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Bay exhibitions

On each of the three levels, the smac has a separate exhibition area devoted to the remarkable museum building and its biography. These exhibitions focus on the architect Erich Mendelsohn, the Schocken department store company, and its co-founder Salman Schocken.

They are located in the bays that line the inside of the curved window front of the former department store. The entire façade with its prominent, horizontal rows of windows projects outward from the building like a large bay window. The bay areas are separated from the archaeological exhibition by means of walls running parallel to the window front, thus creating a long curved room. Along the windows in all three exhibitions there is a timeline showing important biographical and historical events, which serves as a chronological guide.

 

Exhibition texts: German / English

Audio guide: German / English

 

Bay 1

Erich Mendelsohn

Erich Mendelsohn (1887–1953) designed the Chemnitz department store for the Schocken Brothers department store company in 1927. The architect had already won fame as a pioneer of Modernist architecture in early 1920s.

In the exhibition, 17 models of his most celebrated buildings document Mendelsohn’s artistic development and his distinctive style against the background of his German-Jewish biography. His works include the Einstein Tower in Potsdam (constructed 1920–24), the Herrmann, Steinberg & Co. hat factory in Luckenwalde (1920–23), the Schocken department store in Stuttgart (1926–28), which was demolished in 1960, the Universum cinema in Berlin (1927–29), the De La Warr Pavilion in Bexhill-on-Sea, England (1935), the Anglo-Palestine Bank in Jerusalem (1937–39) and the Park Synagogue in Cleveland, Ohio (1949–53). The architectural models were created as part of a student project at the Fachhochschule (University of Applied Sciences) in Mainz and have previously been exhibited in a travelling exhibition organised by the German Foreign Office, which was shown on three continents.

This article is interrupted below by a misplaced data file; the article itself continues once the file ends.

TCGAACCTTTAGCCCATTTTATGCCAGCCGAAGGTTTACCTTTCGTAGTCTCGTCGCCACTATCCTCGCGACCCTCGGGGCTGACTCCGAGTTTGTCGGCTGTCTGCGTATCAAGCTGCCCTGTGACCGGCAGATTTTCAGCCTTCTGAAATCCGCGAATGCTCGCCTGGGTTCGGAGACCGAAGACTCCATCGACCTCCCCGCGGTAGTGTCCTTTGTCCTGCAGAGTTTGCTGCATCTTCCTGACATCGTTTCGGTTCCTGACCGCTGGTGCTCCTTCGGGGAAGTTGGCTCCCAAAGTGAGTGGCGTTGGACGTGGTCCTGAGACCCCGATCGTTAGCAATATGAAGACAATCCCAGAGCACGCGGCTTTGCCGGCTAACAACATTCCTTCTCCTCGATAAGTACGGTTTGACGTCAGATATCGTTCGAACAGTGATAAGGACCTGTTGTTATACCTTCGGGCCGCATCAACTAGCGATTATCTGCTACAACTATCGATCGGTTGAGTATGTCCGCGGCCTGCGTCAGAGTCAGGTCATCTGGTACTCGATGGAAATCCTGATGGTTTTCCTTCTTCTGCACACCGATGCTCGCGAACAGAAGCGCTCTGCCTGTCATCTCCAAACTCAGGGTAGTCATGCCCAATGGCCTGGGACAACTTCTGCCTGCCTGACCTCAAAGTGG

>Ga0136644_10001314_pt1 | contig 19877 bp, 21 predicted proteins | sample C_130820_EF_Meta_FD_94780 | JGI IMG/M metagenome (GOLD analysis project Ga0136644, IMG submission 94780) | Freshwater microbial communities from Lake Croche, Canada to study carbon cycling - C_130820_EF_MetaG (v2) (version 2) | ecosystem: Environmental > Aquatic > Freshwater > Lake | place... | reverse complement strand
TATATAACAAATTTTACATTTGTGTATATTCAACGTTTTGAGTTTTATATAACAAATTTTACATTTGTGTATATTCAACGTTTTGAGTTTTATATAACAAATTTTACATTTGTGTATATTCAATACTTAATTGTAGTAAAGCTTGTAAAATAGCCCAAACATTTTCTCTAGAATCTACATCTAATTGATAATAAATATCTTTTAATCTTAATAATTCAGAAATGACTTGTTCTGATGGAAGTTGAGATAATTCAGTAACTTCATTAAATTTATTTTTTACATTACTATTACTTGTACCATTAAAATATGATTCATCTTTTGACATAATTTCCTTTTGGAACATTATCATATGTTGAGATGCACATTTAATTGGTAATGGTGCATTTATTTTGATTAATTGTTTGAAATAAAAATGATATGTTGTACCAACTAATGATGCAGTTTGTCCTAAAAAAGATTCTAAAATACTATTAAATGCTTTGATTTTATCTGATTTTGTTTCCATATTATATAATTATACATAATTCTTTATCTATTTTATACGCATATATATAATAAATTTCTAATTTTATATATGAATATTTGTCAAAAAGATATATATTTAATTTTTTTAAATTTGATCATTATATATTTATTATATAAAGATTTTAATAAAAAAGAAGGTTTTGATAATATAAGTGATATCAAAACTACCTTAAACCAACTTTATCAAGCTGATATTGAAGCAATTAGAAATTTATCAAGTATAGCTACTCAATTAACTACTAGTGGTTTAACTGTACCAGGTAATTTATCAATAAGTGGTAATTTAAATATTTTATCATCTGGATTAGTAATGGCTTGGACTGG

Bay 2

The Schocken department store company

The rise of the Schocken company to the fourth largest chain of department stores in Germany began in the Saxon town of Zwickau. It was there that the brothers Simon and Salman Schocken developed their successful department store concept. Their aim of supplying good quality at a low price was attractive to the general public and became a successful business model. With its highly centralised organisation, purchasing, selling, advertising and personnel management were all organised from Zwickau.

Objects loaned and donated by former employees and customers illustrate the early period of the Chemnitz “Schocken”, which remained a department store for seventy years.

 

Bay 3

Salman Schocken

Salman Schocken (1877–1959) was not only a businessman but also a passionate collector and reader of rare books and works of art. With its simulated rows of books, this exhibition area is designed to reflect Salman Schocken’s activities as the founder of an outstanding library and a publishing house. Following his emigration to Palestine in 1934, he commissioned Erich Mendelsohn to design the Schocken Library in Jerusalem, which still exists. Its holdings include such important works as the Nuremberg Mahzor, a 14th-century illuminated manuscript containing the Jewish services for all occasions throughout the year, a facsimile of which is on show here.   

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